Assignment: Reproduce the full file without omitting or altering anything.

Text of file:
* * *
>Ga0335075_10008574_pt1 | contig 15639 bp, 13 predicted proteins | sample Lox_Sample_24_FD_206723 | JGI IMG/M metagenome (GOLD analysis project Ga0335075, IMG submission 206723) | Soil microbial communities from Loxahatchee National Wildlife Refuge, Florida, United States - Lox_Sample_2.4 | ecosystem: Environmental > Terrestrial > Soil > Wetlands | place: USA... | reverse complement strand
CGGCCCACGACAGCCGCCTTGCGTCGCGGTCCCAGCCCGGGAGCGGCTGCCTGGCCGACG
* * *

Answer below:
>Ga0335075_10008574_pt1 | contig 15639 bp, 13 predicted proteins | sample Lox_Sample_24_FD_206723 | JGI IMG/M metagenome (GOLD analysis project Ga0335075, IMG submission 206723) | Soil microbial communities from Loxahatchee National Wildlife Refuge, Florida, United States - Lox_Sample_2.4 | ecosystem: Environmental > Terrestrial > Soil > Wetlands | place: USA... | reverse complement strand
CGGCCCACGACAGCCGCCTTGCGTCGCGGTCCCAGCCCGGGAGCGGCTGCCTGGCCGACG